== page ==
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Obama`s Trip Abroad; Scotland`s Possible Secession from Britain Can Change the British Flag; Major Landslide near Seattle, Washington; Search for Flight 370 Intensifies in Southern Indian Ocean; CPR-Certified High School Boy Saving Umpire During Baseball Game

Aired March 24, 2014 - 04:00:00   ET


CARL AZUZ, CNN ANCHOR: This is your commercial free news source for the classroom. Welcome to CNN STUDENT NEWS. I`m Carl Azuz.

First up this Monday, President Obama headed overseas last night on a week- long trip. His first stop in Amsterdam, the capital of Netherlands. He`ll attend the summit on nuclear security there and touch base with a group of leaders from Asia before he travels to that region next month. Then, he`s on his way to Brussels, the capital of Belgium. He has a speech scheduled there on Wednesday. A major focus of this trip will be the crisis in Ukraine. President Obama wants more sanctions against Russian for annexing Crimea, making that region part of Russia.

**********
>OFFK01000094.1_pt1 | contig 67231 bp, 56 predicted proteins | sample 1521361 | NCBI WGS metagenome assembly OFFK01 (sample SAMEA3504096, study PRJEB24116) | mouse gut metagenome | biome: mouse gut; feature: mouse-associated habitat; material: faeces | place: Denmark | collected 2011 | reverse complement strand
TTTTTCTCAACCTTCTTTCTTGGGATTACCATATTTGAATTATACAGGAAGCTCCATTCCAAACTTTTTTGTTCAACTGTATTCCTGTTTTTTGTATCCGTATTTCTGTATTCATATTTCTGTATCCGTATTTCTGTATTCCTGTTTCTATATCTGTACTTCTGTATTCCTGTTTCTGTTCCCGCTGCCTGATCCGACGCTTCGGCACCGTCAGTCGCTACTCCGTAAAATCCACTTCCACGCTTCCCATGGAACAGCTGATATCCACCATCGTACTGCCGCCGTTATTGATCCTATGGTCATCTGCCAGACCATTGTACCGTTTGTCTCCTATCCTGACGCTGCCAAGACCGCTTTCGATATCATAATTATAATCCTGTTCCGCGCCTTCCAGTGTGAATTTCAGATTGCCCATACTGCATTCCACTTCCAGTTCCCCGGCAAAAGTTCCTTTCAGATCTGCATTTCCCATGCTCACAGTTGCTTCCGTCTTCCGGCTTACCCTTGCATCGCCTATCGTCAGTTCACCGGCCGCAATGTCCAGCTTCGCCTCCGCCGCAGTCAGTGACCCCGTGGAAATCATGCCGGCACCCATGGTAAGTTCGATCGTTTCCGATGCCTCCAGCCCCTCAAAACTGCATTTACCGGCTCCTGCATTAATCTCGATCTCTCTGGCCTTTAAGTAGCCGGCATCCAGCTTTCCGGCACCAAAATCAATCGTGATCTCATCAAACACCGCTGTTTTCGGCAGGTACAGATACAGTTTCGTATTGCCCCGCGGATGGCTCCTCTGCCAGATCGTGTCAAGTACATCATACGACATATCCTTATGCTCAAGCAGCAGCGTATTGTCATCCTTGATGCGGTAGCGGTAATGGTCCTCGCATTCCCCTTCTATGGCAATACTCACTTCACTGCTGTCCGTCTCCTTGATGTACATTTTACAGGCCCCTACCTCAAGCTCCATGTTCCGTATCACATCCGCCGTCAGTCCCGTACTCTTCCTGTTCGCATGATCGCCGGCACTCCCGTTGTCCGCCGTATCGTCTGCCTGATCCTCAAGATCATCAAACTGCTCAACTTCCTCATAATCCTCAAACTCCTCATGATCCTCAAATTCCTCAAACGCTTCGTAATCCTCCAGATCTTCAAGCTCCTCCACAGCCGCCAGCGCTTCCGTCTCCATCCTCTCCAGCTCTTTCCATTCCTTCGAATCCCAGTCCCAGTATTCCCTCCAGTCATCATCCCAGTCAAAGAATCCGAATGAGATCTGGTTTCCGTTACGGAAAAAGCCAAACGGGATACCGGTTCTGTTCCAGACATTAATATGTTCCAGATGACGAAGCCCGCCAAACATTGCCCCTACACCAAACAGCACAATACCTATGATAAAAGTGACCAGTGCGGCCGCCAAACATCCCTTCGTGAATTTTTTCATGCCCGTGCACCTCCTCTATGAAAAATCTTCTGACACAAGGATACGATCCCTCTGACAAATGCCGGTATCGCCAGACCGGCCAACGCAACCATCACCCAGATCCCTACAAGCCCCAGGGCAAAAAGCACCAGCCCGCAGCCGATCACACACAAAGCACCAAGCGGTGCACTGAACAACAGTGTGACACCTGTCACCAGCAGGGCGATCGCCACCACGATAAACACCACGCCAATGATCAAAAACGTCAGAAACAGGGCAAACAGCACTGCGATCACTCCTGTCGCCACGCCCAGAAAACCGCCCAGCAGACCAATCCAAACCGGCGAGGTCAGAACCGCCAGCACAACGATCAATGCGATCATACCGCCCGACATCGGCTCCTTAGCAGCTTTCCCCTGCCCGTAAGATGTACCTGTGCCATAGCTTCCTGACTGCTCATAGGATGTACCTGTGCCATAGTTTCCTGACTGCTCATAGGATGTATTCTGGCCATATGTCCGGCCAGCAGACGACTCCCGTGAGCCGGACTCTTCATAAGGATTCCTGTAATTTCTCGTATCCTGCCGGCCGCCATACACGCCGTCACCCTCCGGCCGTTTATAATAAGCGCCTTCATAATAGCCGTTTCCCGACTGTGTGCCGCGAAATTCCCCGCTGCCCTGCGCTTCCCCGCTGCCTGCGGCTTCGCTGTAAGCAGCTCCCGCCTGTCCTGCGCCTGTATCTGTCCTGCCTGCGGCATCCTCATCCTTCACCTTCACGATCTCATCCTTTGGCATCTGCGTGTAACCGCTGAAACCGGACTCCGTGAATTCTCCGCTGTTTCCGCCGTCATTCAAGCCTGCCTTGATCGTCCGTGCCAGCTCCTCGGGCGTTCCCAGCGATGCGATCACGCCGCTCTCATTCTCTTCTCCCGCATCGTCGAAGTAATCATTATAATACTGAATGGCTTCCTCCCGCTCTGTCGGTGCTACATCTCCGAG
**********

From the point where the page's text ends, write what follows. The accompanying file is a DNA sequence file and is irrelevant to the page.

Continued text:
But European leaders depend on Russia for some of their energy resources. They might be hard to convince.

The president is also visiting Rome, Italy and touring the Coliseum. He`ll meet with Pope Francis, the leader of the Catholic Church. The president has praised the pope for some of the topics he has addressed, but the Obama administration has clashed with the church on other issues.

Last stop is Friday in Rhyiad, the capital of Saudi Arabia. Possible topics of discussion include everything from Iran`s nuclear program to Syria`s civil war. A lot of ground and Syria`s subjects to cover.